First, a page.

Detroit: A Seeker Friendly History
Riding my bike along Jefferson the other day, I took note of all the streets named for early French and British landowners, and I couldn’t help but think that Detroit has always been a place for seekers. Seekers are brave. They accept the fear of the unknown but move ahead regardless, the drive to make more of their lives pushing them towards the potential of what could be. Detroit is a place where people from all walks of life come to look for something more. There are generations of immigrant families that have roots in the historic neighborhoods that surround the central city. The first generations came from Ireland, Germany, France, and Poland. They began to establish churches and community centers to gather and share their culture and freedom. When the industrial boom hit the city, more people from all over American and around the world came seeking work and wealth, and thus added another layer to the city’s histories. Today, artist, musicians, entrepreneurs, and students come here to live and grow. While in recent years the city has experienced population loss, there still remains a great feeling of diversity.
I can think of few other cities in the United States that maintain such a rich variety of peoples and cultures amidst loss and destruction. There is something inherently beautiful in that. Evidence of Detroit as a great accumulation of different heritages and ethnicities is everywhere. What is harder to see is why all these people, who came searching for something better, stayed.
But what you seemingly never see on the TV news or in the newspapers is any mention of why people are staying and more people are moving in. The reason may not sit well with people who haven’t experienced the magnetism of Detroit. It is quite simply that we like it.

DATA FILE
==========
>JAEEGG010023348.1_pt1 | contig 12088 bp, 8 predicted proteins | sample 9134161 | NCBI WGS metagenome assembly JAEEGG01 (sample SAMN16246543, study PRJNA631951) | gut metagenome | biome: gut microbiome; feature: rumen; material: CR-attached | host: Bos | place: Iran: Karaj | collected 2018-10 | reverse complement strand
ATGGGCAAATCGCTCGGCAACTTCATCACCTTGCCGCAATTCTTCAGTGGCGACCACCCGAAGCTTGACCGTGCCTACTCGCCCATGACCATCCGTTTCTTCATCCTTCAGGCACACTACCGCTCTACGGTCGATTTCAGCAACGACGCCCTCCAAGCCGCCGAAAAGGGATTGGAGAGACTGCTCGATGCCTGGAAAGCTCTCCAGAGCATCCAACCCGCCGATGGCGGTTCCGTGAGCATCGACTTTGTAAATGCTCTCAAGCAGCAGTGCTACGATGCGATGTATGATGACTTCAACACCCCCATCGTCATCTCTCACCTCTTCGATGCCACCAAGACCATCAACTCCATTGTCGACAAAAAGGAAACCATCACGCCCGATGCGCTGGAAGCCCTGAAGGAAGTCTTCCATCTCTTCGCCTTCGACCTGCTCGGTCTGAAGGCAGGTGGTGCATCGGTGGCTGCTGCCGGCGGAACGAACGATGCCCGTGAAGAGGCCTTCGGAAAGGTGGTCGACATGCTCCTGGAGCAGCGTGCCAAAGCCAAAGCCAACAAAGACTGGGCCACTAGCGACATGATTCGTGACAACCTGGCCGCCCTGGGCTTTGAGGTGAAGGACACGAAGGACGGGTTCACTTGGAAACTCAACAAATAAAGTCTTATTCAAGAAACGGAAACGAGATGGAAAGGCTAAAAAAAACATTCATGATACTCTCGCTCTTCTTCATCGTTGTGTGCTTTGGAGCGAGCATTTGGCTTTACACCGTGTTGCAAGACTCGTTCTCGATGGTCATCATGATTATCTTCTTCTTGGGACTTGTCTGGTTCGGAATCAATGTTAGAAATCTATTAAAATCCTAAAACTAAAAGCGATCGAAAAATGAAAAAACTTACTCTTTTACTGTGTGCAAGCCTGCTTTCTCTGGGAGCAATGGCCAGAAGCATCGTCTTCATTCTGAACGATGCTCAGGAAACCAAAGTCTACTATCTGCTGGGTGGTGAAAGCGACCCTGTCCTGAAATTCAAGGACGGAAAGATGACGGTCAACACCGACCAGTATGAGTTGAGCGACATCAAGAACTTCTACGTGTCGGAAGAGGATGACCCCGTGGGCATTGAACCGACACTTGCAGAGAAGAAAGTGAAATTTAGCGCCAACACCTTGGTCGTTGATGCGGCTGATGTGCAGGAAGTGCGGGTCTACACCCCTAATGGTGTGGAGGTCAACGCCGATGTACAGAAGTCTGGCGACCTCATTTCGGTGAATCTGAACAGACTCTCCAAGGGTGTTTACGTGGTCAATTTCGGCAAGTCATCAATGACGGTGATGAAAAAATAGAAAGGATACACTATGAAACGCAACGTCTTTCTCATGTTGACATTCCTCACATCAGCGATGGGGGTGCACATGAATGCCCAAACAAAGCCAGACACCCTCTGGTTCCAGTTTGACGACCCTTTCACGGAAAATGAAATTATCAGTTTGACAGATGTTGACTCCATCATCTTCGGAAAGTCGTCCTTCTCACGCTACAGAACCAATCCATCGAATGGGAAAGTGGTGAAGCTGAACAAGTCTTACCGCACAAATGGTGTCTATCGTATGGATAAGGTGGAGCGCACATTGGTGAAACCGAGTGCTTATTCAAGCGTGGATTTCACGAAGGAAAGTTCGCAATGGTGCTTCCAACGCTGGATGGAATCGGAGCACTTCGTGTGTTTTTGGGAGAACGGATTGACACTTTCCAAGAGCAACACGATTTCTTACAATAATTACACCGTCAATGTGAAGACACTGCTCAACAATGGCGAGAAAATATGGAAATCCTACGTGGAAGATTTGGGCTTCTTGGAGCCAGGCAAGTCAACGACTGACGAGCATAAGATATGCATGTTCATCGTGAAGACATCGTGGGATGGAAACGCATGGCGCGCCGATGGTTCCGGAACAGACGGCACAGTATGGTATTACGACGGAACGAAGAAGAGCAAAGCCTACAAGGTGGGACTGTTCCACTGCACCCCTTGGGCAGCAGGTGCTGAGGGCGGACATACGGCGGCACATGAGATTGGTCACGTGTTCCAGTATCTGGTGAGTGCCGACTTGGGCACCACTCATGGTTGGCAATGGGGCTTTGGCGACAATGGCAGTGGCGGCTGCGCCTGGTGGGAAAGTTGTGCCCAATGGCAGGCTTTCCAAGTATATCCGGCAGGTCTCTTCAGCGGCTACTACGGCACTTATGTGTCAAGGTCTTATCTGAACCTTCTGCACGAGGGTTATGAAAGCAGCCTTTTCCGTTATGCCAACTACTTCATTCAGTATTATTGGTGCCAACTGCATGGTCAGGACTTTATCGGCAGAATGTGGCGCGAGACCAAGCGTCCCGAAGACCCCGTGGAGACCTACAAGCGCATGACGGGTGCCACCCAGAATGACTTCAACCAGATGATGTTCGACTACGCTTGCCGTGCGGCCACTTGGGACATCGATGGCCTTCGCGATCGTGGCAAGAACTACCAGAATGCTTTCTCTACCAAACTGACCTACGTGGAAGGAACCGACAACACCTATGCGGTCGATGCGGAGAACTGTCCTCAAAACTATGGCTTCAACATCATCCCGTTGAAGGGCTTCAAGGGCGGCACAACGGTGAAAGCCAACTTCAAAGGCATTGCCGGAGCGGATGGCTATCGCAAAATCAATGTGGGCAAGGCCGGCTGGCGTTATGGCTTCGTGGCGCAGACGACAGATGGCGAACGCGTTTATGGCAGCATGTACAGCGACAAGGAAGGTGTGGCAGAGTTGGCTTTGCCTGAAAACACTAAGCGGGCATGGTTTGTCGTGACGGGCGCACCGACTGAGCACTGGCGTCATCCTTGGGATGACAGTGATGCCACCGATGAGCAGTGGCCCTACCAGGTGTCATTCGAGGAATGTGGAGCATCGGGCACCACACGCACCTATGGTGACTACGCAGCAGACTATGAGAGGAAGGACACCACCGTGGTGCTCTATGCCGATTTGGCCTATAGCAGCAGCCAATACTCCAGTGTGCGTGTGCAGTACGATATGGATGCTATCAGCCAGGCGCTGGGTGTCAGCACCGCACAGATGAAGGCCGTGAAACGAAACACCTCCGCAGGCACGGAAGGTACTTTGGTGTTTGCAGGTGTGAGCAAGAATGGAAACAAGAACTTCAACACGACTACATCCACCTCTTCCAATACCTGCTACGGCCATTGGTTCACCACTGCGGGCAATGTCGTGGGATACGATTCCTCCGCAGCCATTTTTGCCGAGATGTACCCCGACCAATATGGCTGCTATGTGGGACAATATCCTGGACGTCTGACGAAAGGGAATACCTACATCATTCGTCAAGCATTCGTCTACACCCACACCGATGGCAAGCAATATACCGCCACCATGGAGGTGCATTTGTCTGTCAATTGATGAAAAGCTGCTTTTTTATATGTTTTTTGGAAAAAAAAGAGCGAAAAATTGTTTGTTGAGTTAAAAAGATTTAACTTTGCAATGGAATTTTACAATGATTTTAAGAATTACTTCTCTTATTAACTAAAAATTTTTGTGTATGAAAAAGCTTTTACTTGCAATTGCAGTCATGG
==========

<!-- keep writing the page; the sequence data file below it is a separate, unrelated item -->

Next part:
People keep adding to this mixed-up melting pot because it’s unlike any other place. The residents in the Midtown neighborhood where I live are both new and old, both fresh and experienced. Talking with them, I discover what people mean when they reference the “Die-Hard Detroiters.” My neighbors in Detroit, just like your neighbors in any other city, have had their share of troubles. Their stories are as different as the people themselves, but the one thing that remains constant is that they are all still here, and have no intention of leaving. They all seem to say with a brief shrug of their shoulders and a quick “what are you going to do?” that they understand the nature of the city. They understand that this place can be unlike any other. A city that is rich in diversity can be unruly at times, full of excitement for those seeking an adventure, and incredible all at the same time.
People are always telling me that in Detroit, there are too many places a person shouldn’t walk at night, too many places you dare not go. I know they are trying to be helpful, but I know also that they are just afraid of Detroit. They refuse to see that these things have always existed, in every time, in every city. But I am a Die-Hard Detroiter. I shrug my shoulders, give a quick “what are you going to do?” and get back on my bike. As I ride through my city and the magnetism of Detroit pulls me into another adventure, I am reminded of the seekers and the potential of what could be.